In 1974, when I set up the Child In Need InstituteCINI- to provide support for poor mothers and children by helping to prevent malmutrition and infant mortality, one of my concerns had been the low status of females in the poorest areas of India and the sharp decline in the sex ratio of girls to boys under the age of six. At the start of life, there is a preference for baby boys. We have seen how families celebrate the birth of boys and go into mourning when girls are born. In many parts of India, families pay more to midwives delivering boys and less when delivering girls. And in. It is very common for families to neglect the illness of girl children, whereas they will always give the best affordable treatment to their boys. Pre-natal sex determination is illegal in India. However, with the tacit compliance of medical professionals, sex determination soon after pregnancy is easily available for a price both in large cities and in small towns all over India. The high cost of providing a dowry for their daughters often results in families having to sell their meagre land holding and then migrate to city slums to eke out a living. What can be done? First of all attitudinal change has to take place. Then action is needed. Through CINI I have been striving to ensure that expectant and new mothers are provided with education and treated with the best medical care available and that

women are given the status they deserve. Some state governments have introduced positive discrimination for girls in poor areas. Job opportunities for young women have opened up in many newly launched central government-funded, health and child welfare programmes all over the country. Hundreds of thousands of young women are being provided jobs in the villages and slums, bringing in a second income for poor families. Most notable is the ASHA workers programme, funded and run by CINI, which provides basic training to young women in health, hygiene and basic communication skills. Such women then confidently begin to tackle many types of gender violence, such as wife beating or sexual harrassment, which they used to suffer in silence earlier. In my field visits to remote villages in West Bengal, I now come across women members of local self help groups, who come together to set up income generation activities, with loans easily available from banks, under micro-credit schemes. This regular income has also bolstered their self confidence in a big way and slowly their menfolk are realising that “woman power” is a force to contend with in their day to day lives. Once this realisation grows stronger, hopefully gender discrimination against girl children will diminish over time.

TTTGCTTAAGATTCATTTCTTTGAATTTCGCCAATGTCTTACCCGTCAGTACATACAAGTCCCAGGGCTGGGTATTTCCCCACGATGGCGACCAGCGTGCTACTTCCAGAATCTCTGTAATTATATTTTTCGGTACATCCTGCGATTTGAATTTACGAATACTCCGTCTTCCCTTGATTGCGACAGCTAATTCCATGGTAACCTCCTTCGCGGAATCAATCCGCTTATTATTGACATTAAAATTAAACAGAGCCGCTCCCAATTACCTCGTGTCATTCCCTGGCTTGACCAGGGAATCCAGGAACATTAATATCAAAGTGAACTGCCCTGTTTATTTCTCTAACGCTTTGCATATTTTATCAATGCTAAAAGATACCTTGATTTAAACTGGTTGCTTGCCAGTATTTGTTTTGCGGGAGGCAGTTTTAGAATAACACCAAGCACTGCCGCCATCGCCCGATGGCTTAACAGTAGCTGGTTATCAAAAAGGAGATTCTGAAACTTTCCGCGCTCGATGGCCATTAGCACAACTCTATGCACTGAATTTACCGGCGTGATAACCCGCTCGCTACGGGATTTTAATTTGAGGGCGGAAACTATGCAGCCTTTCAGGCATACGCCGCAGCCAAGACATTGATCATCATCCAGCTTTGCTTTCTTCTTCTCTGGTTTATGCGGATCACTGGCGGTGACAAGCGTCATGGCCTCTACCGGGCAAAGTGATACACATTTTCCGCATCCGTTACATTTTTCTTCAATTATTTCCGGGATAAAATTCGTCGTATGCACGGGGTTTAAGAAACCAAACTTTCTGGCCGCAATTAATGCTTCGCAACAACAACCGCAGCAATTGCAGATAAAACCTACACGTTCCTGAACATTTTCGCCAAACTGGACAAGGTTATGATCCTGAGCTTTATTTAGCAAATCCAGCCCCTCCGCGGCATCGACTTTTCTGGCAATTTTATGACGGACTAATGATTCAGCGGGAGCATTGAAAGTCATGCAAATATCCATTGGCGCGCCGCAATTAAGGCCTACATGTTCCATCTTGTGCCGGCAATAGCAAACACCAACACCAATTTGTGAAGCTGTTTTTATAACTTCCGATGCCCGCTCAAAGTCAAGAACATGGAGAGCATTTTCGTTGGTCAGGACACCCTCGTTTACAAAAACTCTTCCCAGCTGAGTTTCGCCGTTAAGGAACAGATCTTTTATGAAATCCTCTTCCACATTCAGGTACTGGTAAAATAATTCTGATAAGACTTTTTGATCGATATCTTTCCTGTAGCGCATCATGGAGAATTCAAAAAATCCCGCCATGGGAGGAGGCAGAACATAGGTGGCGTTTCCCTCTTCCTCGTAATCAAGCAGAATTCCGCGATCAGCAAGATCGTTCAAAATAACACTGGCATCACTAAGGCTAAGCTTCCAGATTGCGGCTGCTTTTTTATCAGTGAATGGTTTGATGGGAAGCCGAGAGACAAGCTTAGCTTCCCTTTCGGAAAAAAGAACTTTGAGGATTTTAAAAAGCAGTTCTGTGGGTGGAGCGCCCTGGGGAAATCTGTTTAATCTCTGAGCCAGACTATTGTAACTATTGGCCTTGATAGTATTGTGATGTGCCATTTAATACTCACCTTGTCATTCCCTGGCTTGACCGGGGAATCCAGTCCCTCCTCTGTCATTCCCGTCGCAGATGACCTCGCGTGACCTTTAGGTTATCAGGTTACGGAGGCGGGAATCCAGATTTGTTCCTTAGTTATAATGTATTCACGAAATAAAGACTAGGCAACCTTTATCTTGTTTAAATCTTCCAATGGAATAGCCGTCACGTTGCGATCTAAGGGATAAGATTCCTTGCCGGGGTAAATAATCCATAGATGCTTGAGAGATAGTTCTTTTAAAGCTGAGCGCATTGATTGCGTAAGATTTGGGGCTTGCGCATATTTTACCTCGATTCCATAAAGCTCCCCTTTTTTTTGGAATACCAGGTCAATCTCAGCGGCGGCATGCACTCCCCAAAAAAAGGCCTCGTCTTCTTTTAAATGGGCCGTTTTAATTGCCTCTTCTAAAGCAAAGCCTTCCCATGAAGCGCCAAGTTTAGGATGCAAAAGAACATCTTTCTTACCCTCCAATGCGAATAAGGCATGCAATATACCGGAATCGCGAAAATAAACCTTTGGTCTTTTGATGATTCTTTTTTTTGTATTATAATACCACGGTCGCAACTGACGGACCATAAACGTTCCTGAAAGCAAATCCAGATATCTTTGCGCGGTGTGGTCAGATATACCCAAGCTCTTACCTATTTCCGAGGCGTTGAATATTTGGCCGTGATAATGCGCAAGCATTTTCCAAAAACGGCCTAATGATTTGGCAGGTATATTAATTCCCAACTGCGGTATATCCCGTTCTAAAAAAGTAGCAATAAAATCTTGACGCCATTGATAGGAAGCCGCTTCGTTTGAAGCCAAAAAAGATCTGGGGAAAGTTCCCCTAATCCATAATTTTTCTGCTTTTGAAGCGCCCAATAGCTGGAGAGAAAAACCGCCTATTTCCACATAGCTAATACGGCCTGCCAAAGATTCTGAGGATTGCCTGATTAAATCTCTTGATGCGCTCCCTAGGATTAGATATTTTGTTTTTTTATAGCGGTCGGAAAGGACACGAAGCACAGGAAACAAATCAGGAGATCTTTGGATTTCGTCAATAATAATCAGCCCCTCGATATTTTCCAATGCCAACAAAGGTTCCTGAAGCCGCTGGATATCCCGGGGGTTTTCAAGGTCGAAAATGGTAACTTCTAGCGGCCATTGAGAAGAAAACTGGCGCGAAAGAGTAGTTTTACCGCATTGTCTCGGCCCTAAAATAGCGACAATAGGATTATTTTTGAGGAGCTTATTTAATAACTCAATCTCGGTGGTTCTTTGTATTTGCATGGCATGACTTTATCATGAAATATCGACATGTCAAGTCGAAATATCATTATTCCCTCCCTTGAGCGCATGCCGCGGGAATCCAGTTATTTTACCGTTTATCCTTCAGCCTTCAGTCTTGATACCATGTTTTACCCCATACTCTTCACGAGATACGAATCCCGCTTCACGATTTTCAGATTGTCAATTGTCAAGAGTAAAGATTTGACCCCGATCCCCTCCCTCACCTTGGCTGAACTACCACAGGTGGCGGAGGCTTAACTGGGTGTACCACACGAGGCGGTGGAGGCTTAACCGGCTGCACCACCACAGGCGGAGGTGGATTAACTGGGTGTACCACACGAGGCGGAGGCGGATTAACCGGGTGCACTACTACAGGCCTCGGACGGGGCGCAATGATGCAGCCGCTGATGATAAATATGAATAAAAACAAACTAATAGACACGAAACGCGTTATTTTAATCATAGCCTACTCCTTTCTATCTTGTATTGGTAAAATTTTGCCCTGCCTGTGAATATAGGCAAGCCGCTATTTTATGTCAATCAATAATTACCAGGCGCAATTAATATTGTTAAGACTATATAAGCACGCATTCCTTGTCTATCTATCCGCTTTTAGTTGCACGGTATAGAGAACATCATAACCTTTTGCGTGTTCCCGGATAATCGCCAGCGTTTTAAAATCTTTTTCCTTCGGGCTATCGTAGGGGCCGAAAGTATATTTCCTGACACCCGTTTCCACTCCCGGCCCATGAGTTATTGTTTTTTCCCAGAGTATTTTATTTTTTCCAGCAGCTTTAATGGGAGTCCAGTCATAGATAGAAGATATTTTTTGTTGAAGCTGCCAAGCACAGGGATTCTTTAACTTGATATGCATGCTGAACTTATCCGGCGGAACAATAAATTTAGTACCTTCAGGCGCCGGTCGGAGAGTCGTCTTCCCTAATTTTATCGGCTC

Developments 9 The City Hindus Network

Welcome to CINI Australia


ounded in 2005 and with over 1,000 members, the CHM is a network for Indian professionals and its work involves networking, education and mentoring, serving the community as well as promoting understanding of Hindu philosophy and representing at local and national government levels. It has hosted many successful events over the years – including a reception with the then Mayor of London, Ken Livingstone. It works in close partnership with leading city firms, such as Deloitte, Ernst Young and Barclays Capital and community organisations such as the Hindu Forum and Hindu Council UK. It also introduced a mentoring system in 2007 to provide newly graduated professionals with support, extending it recently to target individuals from less privileged backgrounds. Recognising that the ethos and objectives of CINI align closely with those of the City Hindus Network (CHN), they have started raising the profile of CINI among young Indian professional working in London as they believe that second and third generation of British Indians can effectively give back to their ancestral nation through supporting the work of CINI. In order to meet this objective, the CHN and CINI are working towards organising a Charity Dinner for its members towards the end of 2011. For more information on the CHN, please go to